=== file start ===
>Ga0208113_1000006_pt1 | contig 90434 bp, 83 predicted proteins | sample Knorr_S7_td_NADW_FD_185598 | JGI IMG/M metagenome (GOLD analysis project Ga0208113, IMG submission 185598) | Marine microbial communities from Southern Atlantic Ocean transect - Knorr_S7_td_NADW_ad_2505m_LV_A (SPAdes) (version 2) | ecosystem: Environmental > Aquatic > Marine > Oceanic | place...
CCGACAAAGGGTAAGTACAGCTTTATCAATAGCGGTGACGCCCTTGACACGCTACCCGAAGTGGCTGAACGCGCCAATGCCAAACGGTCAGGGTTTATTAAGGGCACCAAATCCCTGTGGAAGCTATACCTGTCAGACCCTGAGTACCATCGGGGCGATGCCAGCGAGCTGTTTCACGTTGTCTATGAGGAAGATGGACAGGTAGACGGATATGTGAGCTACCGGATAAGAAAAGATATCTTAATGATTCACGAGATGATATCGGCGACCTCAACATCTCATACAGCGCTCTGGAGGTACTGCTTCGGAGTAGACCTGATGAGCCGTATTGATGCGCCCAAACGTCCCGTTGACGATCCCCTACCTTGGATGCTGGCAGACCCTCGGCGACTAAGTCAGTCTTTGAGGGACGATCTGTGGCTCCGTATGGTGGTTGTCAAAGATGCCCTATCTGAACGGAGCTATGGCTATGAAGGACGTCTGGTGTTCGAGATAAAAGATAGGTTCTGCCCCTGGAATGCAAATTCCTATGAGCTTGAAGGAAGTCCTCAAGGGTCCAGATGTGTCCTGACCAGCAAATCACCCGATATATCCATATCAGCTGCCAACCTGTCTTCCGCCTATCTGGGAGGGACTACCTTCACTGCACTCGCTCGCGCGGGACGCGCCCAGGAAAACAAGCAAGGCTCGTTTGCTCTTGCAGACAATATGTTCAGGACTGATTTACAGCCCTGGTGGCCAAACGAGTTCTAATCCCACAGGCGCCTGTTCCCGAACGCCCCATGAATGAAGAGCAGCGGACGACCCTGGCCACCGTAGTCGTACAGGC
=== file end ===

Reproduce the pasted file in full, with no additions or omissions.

>Ga0208113_1000006_pt1 | contig 90434 bp, 83 predicted proteins | sample Knorr_S7_td_NADW_FD_185598 | JGI IMG/M metagenome (GOLD analysis project Ga0208113, IMG submission 185598) | Marine microbial communities from Southern Atlantic Ocean transect - Knorr_S7_td_NADW_ad_2505m_LV_A (SPAdes) (version 2) | ecosystem: Environmental > Aquatic > Marine > Oceanic | place...
CCGACAAAGGGTAAGTACAGCTTTATCAATAGCGGTGACGCCCTTGACACGCTACCCGAAGTGGCTGAACGCGCCAATGCCAAACGGTCAGGGTTTATTAAGGGCACCAAATCCCTGTGGAAGCTATACCTGTCAGACCCTGAGTACCATCGGGGCGATGCCAGCGAGCTGTTTCACGTTGTCTATGAGGAAGATGGACAGGTAGACGGATATGTGAGCTACCGGATAAGAAAAGATATCTTAATGATTCACGAGATGATATCGGCGACCTCAACATCTCATACAGCGCTCTGGAGGTACTGCTTCGGAGTAGACCTGATGAGCCGTATTGATGCGCCCAAACGTCCCGTTGACGATCCCCTACCTTGGATGCTGGCAGACCCTCGGCGACTAAGTCAGTCTTTGAGGGACGATCTGTGGCTCCGTATGGTGGTTGTCAAAGATGCCCTATCTGAACGGAGCTATGGCTATGAAGGACGTCTGGTGTTCGAGATAAAAGATAGGTTCTGCCCCTGGAATGCAAATTCCTATGAGCTTGAAGGAAGTCCTCAAGGGTCCAGATGTGTCCTGACCAGCAAATCACCCGATATATCCATATCAGCTGCCAACCTGTCTTCCGCCTATCTGGGAGGGACTACCTTCACTGCACTCGCTCGCGCGGGACGCGCCCAGGAAAACAAGCAAGGCTCGTTTGCTCTTGCAGACAATATGTTCAGGACTGATTTACAGCCCTGGTGGCCAAACGAGTTCTAATCCCACAGGCGCCTGTTCCCGAACGCCCCATGAATGAAGAGCAGCGGACGACCCTGGCCACCGTAGTCGTACAGGC